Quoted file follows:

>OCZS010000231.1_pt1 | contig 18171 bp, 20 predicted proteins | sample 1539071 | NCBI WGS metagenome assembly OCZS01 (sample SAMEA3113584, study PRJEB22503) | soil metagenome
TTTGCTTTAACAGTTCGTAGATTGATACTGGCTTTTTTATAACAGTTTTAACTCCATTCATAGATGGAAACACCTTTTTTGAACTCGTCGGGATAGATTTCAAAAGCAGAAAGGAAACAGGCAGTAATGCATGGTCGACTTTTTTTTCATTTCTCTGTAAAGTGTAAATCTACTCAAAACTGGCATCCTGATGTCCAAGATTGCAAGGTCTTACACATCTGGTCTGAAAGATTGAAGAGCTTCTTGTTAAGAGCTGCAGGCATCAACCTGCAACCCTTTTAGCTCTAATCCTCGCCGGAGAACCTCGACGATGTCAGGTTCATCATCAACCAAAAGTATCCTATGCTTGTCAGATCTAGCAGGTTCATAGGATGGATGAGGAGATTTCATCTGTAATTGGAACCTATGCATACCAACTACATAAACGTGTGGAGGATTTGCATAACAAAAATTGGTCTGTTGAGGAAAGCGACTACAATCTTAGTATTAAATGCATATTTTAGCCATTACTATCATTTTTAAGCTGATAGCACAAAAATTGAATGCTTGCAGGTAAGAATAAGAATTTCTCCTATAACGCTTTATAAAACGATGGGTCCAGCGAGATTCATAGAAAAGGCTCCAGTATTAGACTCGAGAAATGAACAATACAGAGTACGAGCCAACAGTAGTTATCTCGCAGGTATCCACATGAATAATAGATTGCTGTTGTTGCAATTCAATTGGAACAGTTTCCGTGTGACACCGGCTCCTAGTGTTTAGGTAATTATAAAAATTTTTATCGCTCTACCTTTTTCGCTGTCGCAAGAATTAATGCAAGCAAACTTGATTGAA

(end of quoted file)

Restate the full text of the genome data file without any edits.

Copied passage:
>OCZS010000231.1_pt1 | contig 18171 bp, 20 predicted proteins | sample 1539071 | NCBI WGS metagenome assembly OCZS01 (sample SAMEA3113584, study PRJEB22503) | soil metagenome
TTTGCTTTAACAGTTCGTAGATTGATACTGGCTTTTTTATAACAGTTTTAACTCCATTCATAGATGGAAACACCTTTTTTGAACTCGTCGGGATAGATTTCAAAAGCAGAAAGGAAACAGGCAGTAATGCATGGTCGACTTTTTTTTCATTTCTCTGTAAAGTGTAAATCTACTCAAAACTGGCATCCTGATGTCCAAGATTGCAAGGTCTTACACATCTGGTCTGAAAGATTGAAGAGCTTCTTGTTAAGAGCTGCAGGCATCAACCTGCAACCCTTTTAGCTCTAATCCTCGCCGGAGAACCTCGACGATGTCAGGTTCATCATCAACCAAAAGTATCCTATGCTTGTCAGATCTAGCAGGTTCATAGGATGGATGAGGAGATTTCATCTGTAATTGGAACCTATGCATACCAACTACATAAACGTGTGGAGGATTTGCATAACAAAAATTGGTCTGTTGAGGAAAGCGACTACAATCTTAGTATTAAATGCATATTTTAGCCATTACTATCATTTTTAAGCTGATAGCACAAAAATTGAATGCTTGCAGGTAAGAATAAGAATTTCTCCTATAACGCTTTATAAAACGATGGGTCCAGCGAGATTCATAGAAAAGGCTCCAGTATTAGACTCGAGAAATGAACAATACAGAGTACGAGCCAACAGTAGTTATCTCGCAGGTATCCACATGAATAATAGATTGCTGTTGTTGCAATTCAATTGGAACAGTTTCCGTGTGACACCGGCTCCTAGTGTTTAGGTAATTATAAAAATTTTTATCGCTCTACCTTTTTCGCTGTCGCAAGAATTAATGCAAGCAAACTTGATTGAA